A variety of advantages of the invention will be set forth in part in the description which follows, and in part will be apparent from the description, or may be learned by practicing the invention. It is to be understood that both the foregoing general description and the following detailed description are exemplary and explanatory only and are not restrictive of the invention as claimed.

BRIEF DESCRIPTION OF THE DRAWINGS

The accompanying drawings, which are incorporated in and constitute a part of this specification, illustrate several aspects of the invention and together with the description, serve to explain the principles of the invention. A brief description of the drawings is as follows:

FIG. 1A is a schematic end view of an embodiment of an evaporative cooler for a turbine air intake system;

FIG. 1B is a schematic left side view of the evaporative cooler of FIG. 1A; and

FIG. 2 is a schematic diagram of a flow control system for controlling flow through the evaporative cooler of FIG. 1A.

DETAILED DESCRIPTION

Reference will now be made in detail to exemplary aspects of the present invention that are illustrated in the accompanying drawings. Wherever possible, the same reference numbers will be used throughout the drawings to refer to the same or like parts.

FIGS. 1A and 1B schematically illustrate an embodiment of an evaporative cooler 20 constructed in accordance with the principles of the present invention. The evaporative cooler 20 is adapted for cooling intake air that is drawn into a gas turbine 22. As shown in FIG. 1A, warm air 24 flows into the left side of the cooler 20, while cooled air 26 exits the right side of the cooler 20. The cooled air 26 flows through a turbine air intake system to the turbine 22.

As shown in FIGS. 1A and 1B, the evaporative cooler 20 includes a plurality of vertically stacked volumes of cooling media 28. The volumes of cooling media 28 are supported on trays 30, 31. The trays 30 are collection trays and function to collect water that drains downward through the volumes of cooling media 28. The trays 31 are flow-through trays that support volumes of cooling media 28, but have openings for allowing water to pass through the trays 31. The trays 30, 31 are preferably connected to a rigid frame work (not shown) that holds the trays 30, 31 and volumes of cooling media 28 in vertically stacked alignment.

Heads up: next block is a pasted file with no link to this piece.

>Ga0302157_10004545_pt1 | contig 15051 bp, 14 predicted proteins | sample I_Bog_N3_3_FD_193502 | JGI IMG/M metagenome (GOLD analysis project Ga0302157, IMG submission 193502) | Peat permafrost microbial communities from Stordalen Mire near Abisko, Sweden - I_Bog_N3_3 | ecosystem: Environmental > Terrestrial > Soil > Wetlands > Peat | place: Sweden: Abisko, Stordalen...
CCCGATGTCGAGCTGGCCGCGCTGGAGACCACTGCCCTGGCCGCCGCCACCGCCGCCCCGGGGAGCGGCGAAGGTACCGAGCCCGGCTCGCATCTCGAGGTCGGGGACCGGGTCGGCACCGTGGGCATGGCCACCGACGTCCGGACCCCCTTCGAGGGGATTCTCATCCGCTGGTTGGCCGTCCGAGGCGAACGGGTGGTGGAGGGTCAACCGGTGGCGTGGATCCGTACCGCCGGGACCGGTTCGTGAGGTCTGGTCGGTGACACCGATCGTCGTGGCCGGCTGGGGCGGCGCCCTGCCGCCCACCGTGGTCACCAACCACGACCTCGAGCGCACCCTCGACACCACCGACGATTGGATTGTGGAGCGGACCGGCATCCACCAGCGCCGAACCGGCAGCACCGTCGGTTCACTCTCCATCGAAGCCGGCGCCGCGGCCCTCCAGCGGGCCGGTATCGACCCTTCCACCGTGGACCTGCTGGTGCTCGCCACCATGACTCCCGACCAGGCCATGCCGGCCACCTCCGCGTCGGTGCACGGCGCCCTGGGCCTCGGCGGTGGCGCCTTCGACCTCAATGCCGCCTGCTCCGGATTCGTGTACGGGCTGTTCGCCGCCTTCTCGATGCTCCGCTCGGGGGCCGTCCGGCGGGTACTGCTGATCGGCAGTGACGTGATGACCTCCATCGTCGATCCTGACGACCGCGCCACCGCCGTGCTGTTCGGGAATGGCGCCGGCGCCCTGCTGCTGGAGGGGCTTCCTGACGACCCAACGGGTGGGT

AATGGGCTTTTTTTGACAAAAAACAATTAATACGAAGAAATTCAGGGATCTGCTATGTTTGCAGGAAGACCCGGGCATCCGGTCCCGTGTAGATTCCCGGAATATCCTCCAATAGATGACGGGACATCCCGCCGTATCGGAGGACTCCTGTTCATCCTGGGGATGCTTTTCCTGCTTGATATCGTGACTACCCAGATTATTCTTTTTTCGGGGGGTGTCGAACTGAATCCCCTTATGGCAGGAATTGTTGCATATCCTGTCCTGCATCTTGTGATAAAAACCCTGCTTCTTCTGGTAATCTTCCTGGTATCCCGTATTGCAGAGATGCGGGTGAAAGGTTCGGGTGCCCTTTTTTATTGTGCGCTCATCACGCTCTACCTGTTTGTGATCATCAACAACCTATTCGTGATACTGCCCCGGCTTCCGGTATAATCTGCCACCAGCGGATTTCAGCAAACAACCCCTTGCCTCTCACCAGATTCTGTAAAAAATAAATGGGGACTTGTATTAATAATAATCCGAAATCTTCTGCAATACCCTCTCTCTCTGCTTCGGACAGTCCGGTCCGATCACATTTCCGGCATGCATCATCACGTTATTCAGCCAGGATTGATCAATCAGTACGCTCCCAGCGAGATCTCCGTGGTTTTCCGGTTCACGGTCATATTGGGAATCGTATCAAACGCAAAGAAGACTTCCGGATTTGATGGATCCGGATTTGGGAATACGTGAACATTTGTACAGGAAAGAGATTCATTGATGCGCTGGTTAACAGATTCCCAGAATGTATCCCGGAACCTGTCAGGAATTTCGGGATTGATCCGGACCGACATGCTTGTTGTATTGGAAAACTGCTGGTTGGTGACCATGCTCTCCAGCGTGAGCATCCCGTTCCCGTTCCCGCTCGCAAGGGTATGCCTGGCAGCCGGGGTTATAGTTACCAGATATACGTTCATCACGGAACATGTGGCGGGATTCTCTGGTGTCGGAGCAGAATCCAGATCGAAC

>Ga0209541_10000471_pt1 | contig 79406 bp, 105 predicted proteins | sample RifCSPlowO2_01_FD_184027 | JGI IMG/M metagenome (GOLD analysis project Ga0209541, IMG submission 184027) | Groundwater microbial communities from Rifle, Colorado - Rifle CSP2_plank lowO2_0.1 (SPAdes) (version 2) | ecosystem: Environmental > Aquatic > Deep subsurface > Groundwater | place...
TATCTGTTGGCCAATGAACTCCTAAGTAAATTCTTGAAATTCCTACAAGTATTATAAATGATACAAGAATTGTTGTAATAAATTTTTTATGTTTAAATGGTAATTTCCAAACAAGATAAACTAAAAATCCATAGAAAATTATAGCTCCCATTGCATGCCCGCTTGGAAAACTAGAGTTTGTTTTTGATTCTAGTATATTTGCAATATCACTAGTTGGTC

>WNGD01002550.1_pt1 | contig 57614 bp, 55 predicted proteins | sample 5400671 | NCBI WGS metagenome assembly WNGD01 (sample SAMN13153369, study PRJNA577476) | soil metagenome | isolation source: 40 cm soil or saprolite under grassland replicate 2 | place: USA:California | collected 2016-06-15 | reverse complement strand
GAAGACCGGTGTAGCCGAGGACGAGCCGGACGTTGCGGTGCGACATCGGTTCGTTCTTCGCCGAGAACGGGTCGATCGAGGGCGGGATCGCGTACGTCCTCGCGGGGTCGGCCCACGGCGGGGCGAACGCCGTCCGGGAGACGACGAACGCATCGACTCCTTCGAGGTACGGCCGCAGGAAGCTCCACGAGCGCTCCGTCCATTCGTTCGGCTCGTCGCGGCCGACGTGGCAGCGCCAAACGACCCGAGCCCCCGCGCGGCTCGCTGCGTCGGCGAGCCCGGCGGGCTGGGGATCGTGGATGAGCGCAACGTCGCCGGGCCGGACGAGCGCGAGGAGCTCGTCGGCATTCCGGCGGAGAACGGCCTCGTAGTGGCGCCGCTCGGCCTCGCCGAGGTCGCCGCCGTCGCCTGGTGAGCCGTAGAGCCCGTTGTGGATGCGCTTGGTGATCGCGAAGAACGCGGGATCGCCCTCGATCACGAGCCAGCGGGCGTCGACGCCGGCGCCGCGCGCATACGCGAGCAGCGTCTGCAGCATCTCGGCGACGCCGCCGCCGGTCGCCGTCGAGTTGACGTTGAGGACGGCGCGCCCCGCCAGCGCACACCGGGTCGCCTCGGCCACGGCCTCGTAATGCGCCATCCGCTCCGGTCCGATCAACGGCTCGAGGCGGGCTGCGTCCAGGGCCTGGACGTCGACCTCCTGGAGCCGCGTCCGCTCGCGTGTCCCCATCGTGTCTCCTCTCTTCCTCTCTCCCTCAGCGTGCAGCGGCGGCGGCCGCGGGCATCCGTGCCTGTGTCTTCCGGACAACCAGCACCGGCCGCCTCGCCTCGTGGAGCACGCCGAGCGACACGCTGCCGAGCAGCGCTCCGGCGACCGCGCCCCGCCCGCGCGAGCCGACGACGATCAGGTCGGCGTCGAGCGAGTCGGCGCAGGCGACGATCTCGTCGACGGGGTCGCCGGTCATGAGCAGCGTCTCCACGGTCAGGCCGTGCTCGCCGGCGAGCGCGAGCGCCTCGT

The volumes of cooling media 28 can be made of any type of material conventionally used in evaporative coolers. For example, the cooling media can comprise a honeycomb of cellulose based product with resins to enhance rigidity. Suitable cooling media are sold by Munters Corporation of Fort Myers, Fla.

The evaporative cooler 20 also includes a sump or reservoir 32 for holding a volume of water 34. The reservoir 32 preferably has a volume that is at least ten percent the total volume occupied by the volumes of cooling media 28. In use of the evaporative cooler 20, the water 34 from the reservoir 32 is circulated through the volumes of cooling media 28. As the warm air 24 flows through the volumes of cooling media 28, the air evaporates some of the water that is being circulated through the cooling media 28. The evaporation process removes energy from the air, thereby reducing its temperature.

To circulate the water 34 through the volumes of cooling media 28, the water 34 is pumped upward from the reservoir 32 through a manifold flow line 36. The manifold flow line 36 conveys the water 34 to a plurality of manifolds 38. The manifolds 38 include a plurality of upwardly facing spray or orifices for spraying the water 34 in an upward direction. As best shown in FIG. 1A, the water 34 is sprayed from the manifolds 38 in an upward direction against curved dispersion plates 40. After being dispersed by the dispersion plates 40, the water 34 flows downward through the volumes of cooling media 28 via gravity and is collected in the collection trays 30. From the collection trays 30, the water 34 flows downward via gravity through a return line 42 that conveys the water 34 back to the reservoir 32. While a single return line 42 is schematically shown, it will be appreciated that multiple return lines can also be used. For example, a separate return line can be used for each column or bay of the evaporative cooler 20.

FIG. 2 illustrates a schematic valving and control diagram for the evaporative cooler 20. As shown in FIG. 2, the manifold flow line 36 is connected to a plurality of branch lines 44 that extend from the manifold flow line 36 to the manifolds 38. Each branch line 44 includes a globe valve 46 and a flow meter 48. By adjusting the globe valves 46 while viewing the flow meters 48, an operator can adjust the water flow rate through each branch line 44.

The manifold flow line 36 also includes a pump such as a centrifugal pump 50 for providing sufficient pressure head to drive the water 34 from the reservoir 32 up through the manifold flow line 36 to each of the manifolds 38. A pressure gauge 52 is positioned upstream from the pump 50. A flow switch 54 is positioned between the pump 50 and the pressure gauge 52. The flow switch 50 measures or monitors the rate of water flow through the manifold flow line 36. If the flow rate through the manifold flow line 36 falls below a preset limit, such as about 10 gallons per minute, the flow switch 54 signals a controller 56 which deactivates the pump 50. In this manner, the flow switch 54 prevents the pump 50 from continuing to pump when insufficient water is being drawn from the reservoir 32. Hence, the flow switch 54 assists in improving the life of the pump 50.